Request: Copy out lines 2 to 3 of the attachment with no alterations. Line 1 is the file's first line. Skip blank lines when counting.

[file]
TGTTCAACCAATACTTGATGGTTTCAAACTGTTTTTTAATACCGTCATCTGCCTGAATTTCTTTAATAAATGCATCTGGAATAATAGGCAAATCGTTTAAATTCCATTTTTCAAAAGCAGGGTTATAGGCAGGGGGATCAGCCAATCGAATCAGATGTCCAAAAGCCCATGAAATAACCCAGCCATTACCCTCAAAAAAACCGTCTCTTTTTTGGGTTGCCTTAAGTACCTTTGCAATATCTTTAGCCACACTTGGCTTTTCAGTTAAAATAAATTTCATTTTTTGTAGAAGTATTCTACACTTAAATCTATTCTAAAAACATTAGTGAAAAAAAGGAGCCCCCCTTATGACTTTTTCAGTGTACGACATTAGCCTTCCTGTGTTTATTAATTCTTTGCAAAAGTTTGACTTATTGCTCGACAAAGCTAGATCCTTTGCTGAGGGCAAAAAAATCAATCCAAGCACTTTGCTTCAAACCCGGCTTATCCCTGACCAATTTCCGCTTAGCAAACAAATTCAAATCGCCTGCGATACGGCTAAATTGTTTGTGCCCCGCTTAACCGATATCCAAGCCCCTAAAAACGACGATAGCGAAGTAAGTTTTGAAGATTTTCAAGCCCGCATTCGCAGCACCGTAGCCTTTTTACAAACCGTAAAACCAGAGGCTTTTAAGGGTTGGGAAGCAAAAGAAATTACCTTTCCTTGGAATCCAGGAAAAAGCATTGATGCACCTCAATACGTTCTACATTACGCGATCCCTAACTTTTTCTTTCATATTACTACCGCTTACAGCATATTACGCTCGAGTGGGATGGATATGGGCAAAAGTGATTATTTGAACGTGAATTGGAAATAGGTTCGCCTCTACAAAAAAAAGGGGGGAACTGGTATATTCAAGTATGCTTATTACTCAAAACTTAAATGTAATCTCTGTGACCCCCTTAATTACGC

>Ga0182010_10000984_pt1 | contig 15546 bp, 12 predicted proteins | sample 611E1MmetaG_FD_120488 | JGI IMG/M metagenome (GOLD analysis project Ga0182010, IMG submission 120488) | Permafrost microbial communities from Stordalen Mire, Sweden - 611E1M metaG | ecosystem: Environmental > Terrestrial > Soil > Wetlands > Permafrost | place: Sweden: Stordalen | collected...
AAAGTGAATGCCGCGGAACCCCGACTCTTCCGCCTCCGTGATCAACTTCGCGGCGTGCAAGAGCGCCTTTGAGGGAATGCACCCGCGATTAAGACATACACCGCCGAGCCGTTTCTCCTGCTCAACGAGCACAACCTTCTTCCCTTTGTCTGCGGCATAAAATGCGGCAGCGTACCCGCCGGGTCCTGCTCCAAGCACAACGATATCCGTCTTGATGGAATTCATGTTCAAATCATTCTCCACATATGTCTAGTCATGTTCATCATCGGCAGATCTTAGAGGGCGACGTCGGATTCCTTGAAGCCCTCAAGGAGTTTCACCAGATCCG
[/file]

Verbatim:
>Ga0182010_10000984_pt1 | contig 15546 bp, 12 predicted proteins | sample 611E1MmetaG_FD_120488 | JGI IMG/M metagenome (GOLD analysis project Ga0182010, IMG submission 120488) | Permafrost microbial communities from Stordalen Mire, Sweden - 611E1M metaG | ecosystem: Environmental > Terrestrial > Soil > Wetlands > Permafrost | place: Sweden: Stordalen | collected...
AAAGTGAATGCCGCGGAACCCCGACTCTTCCGCCTCCGTGATCAACTTCGCGGCGTGCAAGAGCGCCTTTGAGGGAATGCACCCGCGATTAAGACATACACCGCCGAGCCGTTTCTCCTGCTCAACGAGCACAACCTTCTTCCCTTTGTCTGCGGCATAAAATGCGGCAGCGTACCCGCCGGGTCCTGCTCCAAGCACAACGATATCCGTCTTGATGGAATTCATGTTCAAATCATTCTCCACATATGTCTAGTCATGTTCATCATCGGCAGATCTTAGAGGGCGACGTCGGATTCCTTGAAGCCCTCAAGGAGTTTCACCAGATCCG